Figure L4. High concentrations of CIO radical!» and the simultaneous rapid ozone destruction occur in winter when the temperature becomes very cold. Measurements by J. G. Anderson and coworkers (1989) of Harvard University.
April, when the destruction trend approached 1% per year. Ozone destruction took place in other seasons as well but at the lower rate of around 0.4% per year (Stolarski et al.T 1991). The declining trend during winter and spring has increased during the present decade over the middle- to high-latitude zone of the Northern Hemisphere. In particular, during the winters 1995/1996 and 1996/1997 similar ozone depletions to those observed over the Antarctic about 15 years earlier were seen (e.g., Müller et aL, 1997), It is therefore especially gratifying to note that since early 1986 international agreements have been in effect that forbid the production of CFCs and several other industrial CI- and Hr-containing gases in the developed world, with a decade's respite for the developing world. Hopefully this means that the damage to the ozone layer may not grow much worse in the future. However, even in the best of circumstances, full recovery of the ozone layer will be a slow process. It will take up to half a century before the ozone hole will disappear. The slowness of the repair process is due to the long average atmospheric decay times of the CFC gases, on the order of 50 years for CFC-11 and 110 years for CFC-12.
Nevertheless, as a result of these measures the worst effects on the biosphere have probably been prevented. Thus, estimates by Slaper et al. (1996) would have predicted a fourfold increase in the incidence of skin cancer during the next century if no regulatory measures had been taken. The effects on other parts of the biosphere are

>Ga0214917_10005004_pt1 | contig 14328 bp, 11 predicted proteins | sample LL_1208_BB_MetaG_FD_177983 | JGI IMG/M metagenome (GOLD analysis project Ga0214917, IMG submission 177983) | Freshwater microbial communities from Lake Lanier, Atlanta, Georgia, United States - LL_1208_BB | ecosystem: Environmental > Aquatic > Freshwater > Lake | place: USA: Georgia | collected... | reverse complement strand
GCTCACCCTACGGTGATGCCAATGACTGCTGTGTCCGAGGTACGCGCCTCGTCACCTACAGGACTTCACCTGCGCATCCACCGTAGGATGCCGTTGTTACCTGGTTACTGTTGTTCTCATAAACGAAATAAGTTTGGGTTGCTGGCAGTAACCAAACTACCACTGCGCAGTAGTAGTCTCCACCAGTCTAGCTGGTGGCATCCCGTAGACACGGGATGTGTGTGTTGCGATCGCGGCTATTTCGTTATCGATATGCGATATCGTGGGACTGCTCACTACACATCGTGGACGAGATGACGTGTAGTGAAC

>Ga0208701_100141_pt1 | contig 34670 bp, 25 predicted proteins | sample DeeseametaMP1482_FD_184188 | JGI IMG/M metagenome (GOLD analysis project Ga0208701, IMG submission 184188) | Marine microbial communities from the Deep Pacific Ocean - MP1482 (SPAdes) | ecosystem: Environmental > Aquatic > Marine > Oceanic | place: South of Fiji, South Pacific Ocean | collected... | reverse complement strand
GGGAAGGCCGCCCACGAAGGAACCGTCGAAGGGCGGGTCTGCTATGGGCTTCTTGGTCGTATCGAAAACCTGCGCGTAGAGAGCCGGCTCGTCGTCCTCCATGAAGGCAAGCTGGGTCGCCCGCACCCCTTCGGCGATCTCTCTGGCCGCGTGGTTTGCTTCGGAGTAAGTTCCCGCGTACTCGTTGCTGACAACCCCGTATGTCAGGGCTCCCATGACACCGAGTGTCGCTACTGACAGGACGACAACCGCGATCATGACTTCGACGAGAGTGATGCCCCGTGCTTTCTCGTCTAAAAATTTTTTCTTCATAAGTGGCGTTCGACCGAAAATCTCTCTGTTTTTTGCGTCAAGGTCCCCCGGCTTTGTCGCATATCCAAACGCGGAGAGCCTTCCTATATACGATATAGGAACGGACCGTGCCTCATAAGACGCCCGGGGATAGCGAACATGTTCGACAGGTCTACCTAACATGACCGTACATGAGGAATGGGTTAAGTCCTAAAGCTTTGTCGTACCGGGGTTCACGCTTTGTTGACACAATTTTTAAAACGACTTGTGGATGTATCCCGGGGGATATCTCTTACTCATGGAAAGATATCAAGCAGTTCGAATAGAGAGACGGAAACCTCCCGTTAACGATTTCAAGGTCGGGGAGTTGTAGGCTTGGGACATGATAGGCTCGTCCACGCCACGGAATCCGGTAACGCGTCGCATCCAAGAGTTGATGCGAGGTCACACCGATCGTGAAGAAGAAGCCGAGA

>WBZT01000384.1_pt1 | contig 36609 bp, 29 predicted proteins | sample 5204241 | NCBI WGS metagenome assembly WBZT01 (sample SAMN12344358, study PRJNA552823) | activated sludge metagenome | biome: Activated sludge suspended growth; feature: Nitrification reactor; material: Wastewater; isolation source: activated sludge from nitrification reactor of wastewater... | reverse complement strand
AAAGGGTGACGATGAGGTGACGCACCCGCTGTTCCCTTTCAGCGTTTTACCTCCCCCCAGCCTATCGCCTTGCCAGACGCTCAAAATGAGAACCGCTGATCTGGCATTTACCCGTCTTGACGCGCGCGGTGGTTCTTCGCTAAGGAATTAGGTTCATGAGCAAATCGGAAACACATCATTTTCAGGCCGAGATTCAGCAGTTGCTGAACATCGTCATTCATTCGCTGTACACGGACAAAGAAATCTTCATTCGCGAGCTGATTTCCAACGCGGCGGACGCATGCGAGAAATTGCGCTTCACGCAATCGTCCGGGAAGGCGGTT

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harder to quantify, but they could have been important. It would be very surprising if light-skinned people would be the only species to be so strongly damaged by increased UV-B radiation.
Although the ozone layer may thus be recovering, a recent study by Shindell et al. (1998) indicates that as a result of the cooling of the stratosphere due to increasing CO2 levels, it may be possible that for another two decades stratospheric ozone in both hemispheres may further decrease, an effect that could be especially pronounced over the Arctic, maybe leading there to ozone columns similarly low as over Antarctica. In fact, Waibel et al. (1999) point to the possibility that, because of cooling of the stratosphere by increasing CO>, even by the third quarter of 2000 severe ozone depletion may still occur.